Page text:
pay no attention to the man behind the curtain
October 27, 2010
Yeah, that’s an Oz reference (Oz as in Wizard of, not Oz as in Buffy, but I do ❤ Buffy’s Oz). And just because I made a WoO reference doesn’t mean you should go all clicking away to watch that dancing parrot or Marcel the Shell videos again; stay with me for a few minutes while you’re enjoying the totally sweet face of Xenia looking at her brand, spankin’ new husband, Glen.
I’m not a Wizard of Ozzie and I don’t know the movie that well. But I do remember that line, and although it’s bad advice in politics, religion, and when you’re having home repairs done, it’s generally really good advice when it comes to your wedding. Especially when it comes to your wedding photographer.
Portraits, people. I’m talking about portraits. Shooting the “official” portraits at a wedding is probably my least favorite part of the whole day. The time is usually rushed, and I’m not really a big fan of the “line up here and look at meeee!” shots, nor of the couple looking wistfully off into the future. Don’t get me wrong, I can rock the posed portraits hard, but generally, no…not my favorite kind of picture.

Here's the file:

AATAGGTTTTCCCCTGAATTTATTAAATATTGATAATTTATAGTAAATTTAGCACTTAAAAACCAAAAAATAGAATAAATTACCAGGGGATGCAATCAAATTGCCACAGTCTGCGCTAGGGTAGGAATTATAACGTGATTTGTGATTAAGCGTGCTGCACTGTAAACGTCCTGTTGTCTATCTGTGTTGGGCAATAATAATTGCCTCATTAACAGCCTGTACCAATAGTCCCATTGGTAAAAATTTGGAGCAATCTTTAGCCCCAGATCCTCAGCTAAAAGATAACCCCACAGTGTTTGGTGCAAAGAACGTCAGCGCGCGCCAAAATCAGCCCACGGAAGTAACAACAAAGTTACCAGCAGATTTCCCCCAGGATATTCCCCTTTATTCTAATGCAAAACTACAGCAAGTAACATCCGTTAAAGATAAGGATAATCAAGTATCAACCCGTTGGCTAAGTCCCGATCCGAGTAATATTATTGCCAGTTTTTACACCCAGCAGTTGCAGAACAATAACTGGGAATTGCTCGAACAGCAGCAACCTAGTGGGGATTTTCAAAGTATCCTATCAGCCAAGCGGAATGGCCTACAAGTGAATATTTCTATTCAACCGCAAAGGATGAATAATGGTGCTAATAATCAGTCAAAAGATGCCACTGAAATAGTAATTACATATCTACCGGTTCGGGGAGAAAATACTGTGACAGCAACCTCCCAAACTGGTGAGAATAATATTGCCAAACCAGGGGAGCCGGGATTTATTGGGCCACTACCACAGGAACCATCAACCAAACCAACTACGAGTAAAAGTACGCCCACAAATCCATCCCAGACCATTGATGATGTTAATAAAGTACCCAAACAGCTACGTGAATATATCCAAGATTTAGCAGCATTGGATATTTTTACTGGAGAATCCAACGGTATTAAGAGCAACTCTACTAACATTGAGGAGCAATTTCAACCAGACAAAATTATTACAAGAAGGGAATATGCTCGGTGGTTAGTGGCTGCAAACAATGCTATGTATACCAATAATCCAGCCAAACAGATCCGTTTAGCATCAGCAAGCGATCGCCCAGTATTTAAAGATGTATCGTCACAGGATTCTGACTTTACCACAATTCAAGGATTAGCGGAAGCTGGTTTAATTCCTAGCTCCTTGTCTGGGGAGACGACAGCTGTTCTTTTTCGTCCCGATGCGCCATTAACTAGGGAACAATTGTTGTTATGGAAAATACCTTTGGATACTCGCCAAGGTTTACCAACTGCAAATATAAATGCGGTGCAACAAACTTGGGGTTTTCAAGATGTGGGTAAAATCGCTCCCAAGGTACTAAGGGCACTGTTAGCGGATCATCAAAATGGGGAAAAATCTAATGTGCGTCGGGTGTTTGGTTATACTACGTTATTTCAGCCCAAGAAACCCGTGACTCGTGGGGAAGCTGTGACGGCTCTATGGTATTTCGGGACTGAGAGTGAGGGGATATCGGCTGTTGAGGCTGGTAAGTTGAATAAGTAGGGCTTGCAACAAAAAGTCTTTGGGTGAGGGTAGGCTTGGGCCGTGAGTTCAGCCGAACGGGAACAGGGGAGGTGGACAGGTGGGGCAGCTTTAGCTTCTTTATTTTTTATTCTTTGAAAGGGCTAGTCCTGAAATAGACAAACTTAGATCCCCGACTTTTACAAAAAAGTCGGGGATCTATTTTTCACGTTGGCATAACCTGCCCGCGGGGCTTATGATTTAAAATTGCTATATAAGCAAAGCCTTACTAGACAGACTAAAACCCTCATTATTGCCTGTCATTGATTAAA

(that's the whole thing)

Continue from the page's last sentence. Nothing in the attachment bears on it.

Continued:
But there are these little golden moments of opportunity during the portraits sessions that present themselves, moments when nobody is really paying attention to me. They’re in frame, they’re generally doing what they’re supposed to be doing, , but their minds, their hearts and their eyes are nowhere near the vicinity a portrait photographer wants them; they are usually focused on the person they love. POW! That’s the shot I want, that’s the shot I keep doing weddings for. That is, as they say, the money shot.
It never fails. Get 2 or 20 people together in a bunch and tell them you’re going to take their portrait, and then wait…and watch. While they’re shuffling their feet and straightening their clothes and shimmying up closer, I’m clicking away. I’d say it takes about 20 shots to get just one or two of everyone looking me, with their eyes open, and a smile on their face. That may be the shot that they put in their wedding album, but that’s not the one that expresses who those people are.
This shot, however, does:
I adore this shot; it makes me love this family. They’re fussing, talking with one another, not sure what exactly they should be doing, but all the time showing me their natural selves. That’s the moment a photographer wants to capture. This is Briana’s family, and I really hope she put this shot in her album because the bunch of them are freakin’ darling.
So when it comes time for your “formal” portraits, relax. Don’t worry about everyone looking exactly right or standing in just the right spot. A good portrait should show your personality, not how well you can all take direction from a complete stranger you’ve basically hired to boss you around.
Have fun, be yourselves and always, always always always….stand up straight! (that’s the mom in me talking). 🙂